The Helen Wills Neuroscience Institute announces the selection of Markita Landry and collaborators Linda Wilbrecht, Marla Feller, and Jose Carmena as the recipients of the 2017 Radical Ideas in Brain Science Challenge. Landry and her team will receive a $300,000 award — made possible through the generosity of Berkeley Brain Initiative donors.
Neuromodulators flood swaths of the brain and can have long-lasting, large-scale effects on brain function, driving changes in our mood, sleep-wake cycle, and ability to focus or remember. Landry is developing innovative nanosensor technology to visualize neuromodulator release and diffusion in brain tissue. Landry’s nanosensors are the first imaging tool with the speed and sensitivity necessary to measure neuromodulator dynamics, providing an inroad to characterize neuromodulator effects on brain function.
For the Radical Ideas in Brain Science Challenge, Landry is bringing together a multidisciplinary team to further develop nanosensors for use in intact brain tissue and behaving animals. They will initially focus on the neuromodulator dopamine, characterizing how the release and spread of dopamine affects the function of specific neural circuits in the retina and cortex.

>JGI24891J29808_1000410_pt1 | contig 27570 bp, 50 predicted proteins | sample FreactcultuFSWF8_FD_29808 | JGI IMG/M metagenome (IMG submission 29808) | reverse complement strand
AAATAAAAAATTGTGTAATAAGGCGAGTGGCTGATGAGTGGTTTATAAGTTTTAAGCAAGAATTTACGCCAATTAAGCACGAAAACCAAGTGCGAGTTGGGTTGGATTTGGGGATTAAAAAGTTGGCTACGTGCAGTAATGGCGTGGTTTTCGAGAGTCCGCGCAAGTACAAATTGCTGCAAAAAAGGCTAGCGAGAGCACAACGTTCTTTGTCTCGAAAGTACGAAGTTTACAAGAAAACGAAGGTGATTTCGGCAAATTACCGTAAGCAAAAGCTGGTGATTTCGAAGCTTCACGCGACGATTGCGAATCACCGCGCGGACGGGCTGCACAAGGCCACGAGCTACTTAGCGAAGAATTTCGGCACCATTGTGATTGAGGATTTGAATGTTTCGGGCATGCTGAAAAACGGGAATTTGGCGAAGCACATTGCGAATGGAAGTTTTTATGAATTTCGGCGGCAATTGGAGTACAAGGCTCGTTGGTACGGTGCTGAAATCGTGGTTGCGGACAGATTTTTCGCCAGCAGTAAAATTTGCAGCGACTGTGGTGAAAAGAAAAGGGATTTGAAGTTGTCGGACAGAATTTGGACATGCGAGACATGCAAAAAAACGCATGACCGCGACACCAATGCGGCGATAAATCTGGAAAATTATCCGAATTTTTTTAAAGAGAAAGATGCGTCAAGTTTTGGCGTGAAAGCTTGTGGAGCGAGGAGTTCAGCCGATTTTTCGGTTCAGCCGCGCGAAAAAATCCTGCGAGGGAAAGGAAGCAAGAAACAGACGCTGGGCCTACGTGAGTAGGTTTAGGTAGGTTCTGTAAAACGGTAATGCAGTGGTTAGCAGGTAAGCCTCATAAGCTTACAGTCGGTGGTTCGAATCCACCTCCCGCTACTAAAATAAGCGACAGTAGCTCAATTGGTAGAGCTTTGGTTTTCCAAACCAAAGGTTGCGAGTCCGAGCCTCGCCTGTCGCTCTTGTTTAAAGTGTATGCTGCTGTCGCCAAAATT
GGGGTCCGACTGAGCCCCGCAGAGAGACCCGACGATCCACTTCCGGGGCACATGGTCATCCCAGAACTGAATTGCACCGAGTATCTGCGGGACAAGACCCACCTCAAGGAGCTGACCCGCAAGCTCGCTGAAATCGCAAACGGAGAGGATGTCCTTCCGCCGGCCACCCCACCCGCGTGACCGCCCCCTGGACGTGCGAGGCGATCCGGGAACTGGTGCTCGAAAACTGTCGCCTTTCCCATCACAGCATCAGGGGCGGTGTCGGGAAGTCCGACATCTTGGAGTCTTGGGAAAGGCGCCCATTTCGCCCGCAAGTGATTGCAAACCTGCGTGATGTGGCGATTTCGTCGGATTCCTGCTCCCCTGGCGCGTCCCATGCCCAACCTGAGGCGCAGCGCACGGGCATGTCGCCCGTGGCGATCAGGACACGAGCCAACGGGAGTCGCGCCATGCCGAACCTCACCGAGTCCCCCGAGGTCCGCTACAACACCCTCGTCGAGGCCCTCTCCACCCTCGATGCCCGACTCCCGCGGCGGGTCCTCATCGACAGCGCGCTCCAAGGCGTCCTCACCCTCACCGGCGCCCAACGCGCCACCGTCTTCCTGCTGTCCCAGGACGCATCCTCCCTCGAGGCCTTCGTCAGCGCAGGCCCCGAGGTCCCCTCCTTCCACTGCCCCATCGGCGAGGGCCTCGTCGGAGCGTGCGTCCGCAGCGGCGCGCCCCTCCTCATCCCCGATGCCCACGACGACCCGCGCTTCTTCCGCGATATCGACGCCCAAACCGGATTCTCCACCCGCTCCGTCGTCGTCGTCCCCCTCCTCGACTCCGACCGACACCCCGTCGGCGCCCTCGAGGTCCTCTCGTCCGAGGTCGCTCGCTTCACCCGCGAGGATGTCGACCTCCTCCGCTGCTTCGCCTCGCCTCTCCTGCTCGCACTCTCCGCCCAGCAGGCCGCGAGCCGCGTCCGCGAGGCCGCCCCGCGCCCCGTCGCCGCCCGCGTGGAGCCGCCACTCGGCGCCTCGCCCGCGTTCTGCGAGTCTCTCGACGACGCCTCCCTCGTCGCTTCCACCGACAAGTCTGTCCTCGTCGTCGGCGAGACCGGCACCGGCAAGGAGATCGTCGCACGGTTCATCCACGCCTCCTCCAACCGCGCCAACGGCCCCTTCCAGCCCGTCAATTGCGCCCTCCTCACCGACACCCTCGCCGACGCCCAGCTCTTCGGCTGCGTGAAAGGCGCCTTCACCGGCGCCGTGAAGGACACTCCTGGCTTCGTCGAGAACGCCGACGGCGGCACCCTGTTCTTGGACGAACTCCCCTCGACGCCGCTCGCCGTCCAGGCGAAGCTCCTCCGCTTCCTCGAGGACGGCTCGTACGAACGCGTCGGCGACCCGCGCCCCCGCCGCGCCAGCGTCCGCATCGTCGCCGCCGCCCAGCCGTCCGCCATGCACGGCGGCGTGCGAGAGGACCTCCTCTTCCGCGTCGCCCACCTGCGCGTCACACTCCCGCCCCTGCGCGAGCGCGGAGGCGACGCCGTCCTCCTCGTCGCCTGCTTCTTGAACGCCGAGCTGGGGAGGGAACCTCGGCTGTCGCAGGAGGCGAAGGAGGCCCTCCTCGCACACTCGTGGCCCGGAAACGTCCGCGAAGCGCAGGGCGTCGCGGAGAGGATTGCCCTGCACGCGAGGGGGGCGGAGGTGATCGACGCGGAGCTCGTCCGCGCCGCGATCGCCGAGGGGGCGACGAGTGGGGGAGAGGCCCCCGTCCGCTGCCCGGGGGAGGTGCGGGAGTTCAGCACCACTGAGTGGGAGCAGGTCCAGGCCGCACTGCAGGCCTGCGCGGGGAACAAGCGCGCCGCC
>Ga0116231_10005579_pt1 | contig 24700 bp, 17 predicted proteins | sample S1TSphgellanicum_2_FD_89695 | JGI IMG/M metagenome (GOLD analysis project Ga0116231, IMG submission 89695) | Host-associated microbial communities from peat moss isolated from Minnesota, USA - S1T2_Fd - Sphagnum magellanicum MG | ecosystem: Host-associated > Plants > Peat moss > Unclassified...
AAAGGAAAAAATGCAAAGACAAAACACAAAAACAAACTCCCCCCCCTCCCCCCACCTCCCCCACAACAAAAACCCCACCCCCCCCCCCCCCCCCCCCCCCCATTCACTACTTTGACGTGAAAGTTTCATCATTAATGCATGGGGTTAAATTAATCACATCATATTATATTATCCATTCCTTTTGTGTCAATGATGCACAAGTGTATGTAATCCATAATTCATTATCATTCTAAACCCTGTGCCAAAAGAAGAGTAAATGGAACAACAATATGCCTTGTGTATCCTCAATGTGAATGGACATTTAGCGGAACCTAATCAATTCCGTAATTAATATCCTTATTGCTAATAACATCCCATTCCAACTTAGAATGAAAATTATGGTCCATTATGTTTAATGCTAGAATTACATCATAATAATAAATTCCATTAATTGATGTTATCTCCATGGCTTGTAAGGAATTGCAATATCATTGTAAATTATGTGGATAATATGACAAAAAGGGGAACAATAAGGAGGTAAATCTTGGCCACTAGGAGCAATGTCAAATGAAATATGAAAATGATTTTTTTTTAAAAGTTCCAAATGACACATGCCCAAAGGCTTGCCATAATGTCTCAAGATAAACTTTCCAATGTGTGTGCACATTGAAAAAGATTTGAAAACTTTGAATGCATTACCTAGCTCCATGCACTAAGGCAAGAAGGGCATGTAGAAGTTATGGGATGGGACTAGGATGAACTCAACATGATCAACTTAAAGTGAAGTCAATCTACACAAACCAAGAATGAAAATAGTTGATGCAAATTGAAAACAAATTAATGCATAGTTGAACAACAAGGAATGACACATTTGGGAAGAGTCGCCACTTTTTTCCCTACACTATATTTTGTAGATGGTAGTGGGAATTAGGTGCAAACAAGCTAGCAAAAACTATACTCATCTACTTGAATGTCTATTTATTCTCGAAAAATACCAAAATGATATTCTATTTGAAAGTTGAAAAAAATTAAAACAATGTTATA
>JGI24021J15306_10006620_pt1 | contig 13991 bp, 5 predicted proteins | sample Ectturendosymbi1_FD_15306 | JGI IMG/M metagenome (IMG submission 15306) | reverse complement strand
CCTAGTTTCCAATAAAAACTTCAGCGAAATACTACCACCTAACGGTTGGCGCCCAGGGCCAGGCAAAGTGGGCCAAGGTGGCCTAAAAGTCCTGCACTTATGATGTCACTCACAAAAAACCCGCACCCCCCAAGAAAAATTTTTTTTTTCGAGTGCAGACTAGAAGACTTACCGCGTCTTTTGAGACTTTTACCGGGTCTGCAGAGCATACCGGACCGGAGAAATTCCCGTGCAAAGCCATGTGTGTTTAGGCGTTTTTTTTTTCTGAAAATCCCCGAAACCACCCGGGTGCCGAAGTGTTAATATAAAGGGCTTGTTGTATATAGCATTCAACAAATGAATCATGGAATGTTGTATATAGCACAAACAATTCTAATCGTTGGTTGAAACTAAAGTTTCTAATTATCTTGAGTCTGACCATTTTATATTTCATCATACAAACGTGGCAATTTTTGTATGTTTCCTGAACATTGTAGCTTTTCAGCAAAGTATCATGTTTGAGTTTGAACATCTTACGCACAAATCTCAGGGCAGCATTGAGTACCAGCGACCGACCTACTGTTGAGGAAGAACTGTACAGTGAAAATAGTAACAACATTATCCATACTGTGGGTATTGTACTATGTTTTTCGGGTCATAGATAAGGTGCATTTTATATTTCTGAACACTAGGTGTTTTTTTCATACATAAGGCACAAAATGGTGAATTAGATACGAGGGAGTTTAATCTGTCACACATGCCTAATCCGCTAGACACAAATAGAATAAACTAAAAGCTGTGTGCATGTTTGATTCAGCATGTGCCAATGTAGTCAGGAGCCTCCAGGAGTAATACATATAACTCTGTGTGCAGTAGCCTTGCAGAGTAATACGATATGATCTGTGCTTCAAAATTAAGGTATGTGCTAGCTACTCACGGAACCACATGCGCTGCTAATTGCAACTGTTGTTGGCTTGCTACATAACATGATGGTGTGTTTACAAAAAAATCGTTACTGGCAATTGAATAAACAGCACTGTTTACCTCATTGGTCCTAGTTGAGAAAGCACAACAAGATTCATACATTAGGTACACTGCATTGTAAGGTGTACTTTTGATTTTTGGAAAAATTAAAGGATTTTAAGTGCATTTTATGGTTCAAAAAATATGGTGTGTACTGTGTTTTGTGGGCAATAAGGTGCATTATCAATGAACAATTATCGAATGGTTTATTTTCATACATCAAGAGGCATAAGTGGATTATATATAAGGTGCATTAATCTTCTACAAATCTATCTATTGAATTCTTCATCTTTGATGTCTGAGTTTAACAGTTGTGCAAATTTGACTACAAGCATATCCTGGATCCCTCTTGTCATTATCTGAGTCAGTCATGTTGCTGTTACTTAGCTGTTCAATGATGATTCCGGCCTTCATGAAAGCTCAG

Dopamine plays a big role in motivation, learning, social interactions, vision, and control of movement. The dysregulation of dopamine can have devastating effects on the nervous system and is linked to the onset of autism and Parkinson’s Disease among other disorders. Dopamine nanosensors will enable the group, and the larger neuroscience research community, to study the role of dopamine signaling in the healthy and diseased brain.
Image caption: Landry's nanosensors are built on nanotubes that fluoresce in the near-infrared. After adding a polymer designed to grant selective access to dopamine, the nanosensor increases in fluorescence when dopamine is present.
Meet the Team
Assistant Professor of Chemical and Biomolecular Engineering
Chan Zuckerberg Investigator
Research Focus: Exploiting nanomaterials to probe and characterize complex biological systems at the nano-scale; nanosensors for brain chemistry.
Associate Professor of Psychology
Research Focus: Experience dependent plasticity and the development of circuits involved in value based decision making.
Professor and Division Head of Neurobiology
Research Focus: Functional development and organization of neural circuits in the retina.
Professor of Electrical Engineering and Computer Sciences
Co-Director, Center for Neural Engineering & Prostheses
Research Focus: Neural basis of motor skill learning. Application to neural prostheses and development of neural dust technology.
About the Radical Ideas in Brain Science Challenge
This is the first year of the Radical Ideas in Brain Science Challenge, made possible by generous donor support. The program provides critical funding to trail-blazing high-risk high-reward projects to better understand the brain and mind. Notably, it is also an innovative model for future research collaborations to catalyze similar ground-breaking neuroscience discoveries. The selection process was managed by the Helen Wills Neuroscience Institute with the support of the VCRO.
To learn more about the Radical Ideas in Brain Science Challenge, visit the program page.